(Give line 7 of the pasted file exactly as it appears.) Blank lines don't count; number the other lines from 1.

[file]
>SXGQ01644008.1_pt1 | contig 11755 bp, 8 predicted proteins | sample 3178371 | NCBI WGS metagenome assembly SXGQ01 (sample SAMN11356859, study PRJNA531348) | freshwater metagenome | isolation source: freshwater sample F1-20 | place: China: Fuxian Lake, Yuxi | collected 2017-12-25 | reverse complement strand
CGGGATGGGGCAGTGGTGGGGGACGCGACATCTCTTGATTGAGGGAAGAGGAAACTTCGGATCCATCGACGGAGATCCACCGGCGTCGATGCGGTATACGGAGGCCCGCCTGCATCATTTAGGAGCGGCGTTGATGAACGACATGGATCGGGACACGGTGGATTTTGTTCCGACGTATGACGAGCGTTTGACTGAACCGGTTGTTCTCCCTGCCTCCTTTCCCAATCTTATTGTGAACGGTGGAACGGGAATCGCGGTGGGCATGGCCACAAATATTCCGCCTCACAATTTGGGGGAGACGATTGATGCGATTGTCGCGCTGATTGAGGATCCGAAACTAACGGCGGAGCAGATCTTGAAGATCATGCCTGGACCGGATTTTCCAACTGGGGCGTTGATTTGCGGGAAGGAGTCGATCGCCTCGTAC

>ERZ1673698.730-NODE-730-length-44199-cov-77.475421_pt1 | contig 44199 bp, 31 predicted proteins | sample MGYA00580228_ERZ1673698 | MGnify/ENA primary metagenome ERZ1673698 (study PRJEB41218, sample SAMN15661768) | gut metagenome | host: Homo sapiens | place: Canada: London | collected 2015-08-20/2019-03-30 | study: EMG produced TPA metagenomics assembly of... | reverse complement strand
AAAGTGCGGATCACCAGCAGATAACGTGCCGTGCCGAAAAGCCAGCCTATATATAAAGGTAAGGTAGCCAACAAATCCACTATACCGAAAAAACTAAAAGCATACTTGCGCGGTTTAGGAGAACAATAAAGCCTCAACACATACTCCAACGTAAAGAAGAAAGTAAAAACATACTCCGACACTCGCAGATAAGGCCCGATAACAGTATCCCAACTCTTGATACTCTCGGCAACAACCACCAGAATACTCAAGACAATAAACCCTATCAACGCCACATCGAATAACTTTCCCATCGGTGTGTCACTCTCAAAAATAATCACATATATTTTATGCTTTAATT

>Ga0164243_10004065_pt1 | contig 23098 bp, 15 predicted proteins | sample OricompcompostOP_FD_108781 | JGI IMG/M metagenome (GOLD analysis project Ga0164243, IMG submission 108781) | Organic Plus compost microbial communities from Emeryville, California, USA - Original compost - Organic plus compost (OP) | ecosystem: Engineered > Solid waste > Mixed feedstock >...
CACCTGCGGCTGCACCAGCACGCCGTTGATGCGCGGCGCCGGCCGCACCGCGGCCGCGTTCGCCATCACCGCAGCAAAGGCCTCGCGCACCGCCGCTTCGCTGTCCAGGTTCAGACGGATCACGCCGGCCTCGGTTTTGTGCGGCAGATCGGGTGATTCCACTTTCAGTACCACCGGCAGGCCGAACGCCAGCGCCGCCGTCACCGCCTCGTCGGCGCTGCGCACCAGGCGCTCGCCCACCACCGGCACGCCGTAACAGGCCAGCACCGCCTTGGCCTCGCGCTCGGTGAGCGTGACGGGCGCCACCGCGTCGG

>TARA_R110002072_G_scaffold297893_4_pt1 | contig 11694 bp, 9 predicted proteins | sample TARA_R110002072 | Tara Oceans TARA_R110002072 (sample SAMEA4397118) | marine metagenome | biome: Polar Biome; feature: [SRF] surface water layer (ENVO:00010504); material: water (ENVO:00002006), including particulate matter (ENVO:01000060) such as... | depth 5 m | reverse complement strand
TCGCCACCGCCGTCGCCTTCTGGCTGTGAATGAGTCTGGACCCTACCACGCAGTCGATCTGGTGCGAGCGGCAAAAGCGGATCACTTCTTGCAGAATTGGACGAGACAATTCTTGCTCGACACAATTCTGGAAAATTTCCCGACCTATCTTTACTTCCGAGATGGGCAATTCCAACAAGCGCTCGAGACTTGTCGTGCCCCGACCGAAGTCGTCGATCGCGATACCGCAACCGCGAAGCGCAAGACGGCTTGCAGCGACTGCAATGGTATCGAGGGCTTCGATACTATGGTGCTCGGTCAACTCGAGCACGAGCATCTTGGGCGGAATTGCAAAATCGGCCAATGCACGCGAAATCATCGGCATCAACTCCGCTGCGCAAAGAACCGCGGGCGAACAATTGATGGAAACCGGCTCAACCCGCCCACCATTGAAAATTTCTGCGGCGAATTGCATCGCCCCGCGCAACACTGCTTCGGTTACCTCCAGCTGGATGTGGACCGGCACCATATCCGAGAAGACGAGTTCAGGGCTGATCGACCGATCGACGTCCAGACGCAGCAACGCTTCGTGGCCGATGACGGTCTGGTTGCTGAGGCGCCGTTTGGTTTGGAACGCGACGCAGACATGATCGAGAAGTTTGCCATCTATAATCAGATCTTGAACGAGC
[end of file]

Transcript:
>TARA_R110002072_G_scaffold297893_4_pt1 | contig 11694 bp, 9 predicted proteins | sample TARA_R110002072 | Tara Oceans TARA_R110002072 (sample SAMEA4397118) | marine metagenome | biome: Polar Biome; feature: [SRF] surface water layer (ENVO:00010504); material: water (ENVO:00002006), including particulate matter (ENVO:01000060) such as... | depth 5 m | reverse complement strand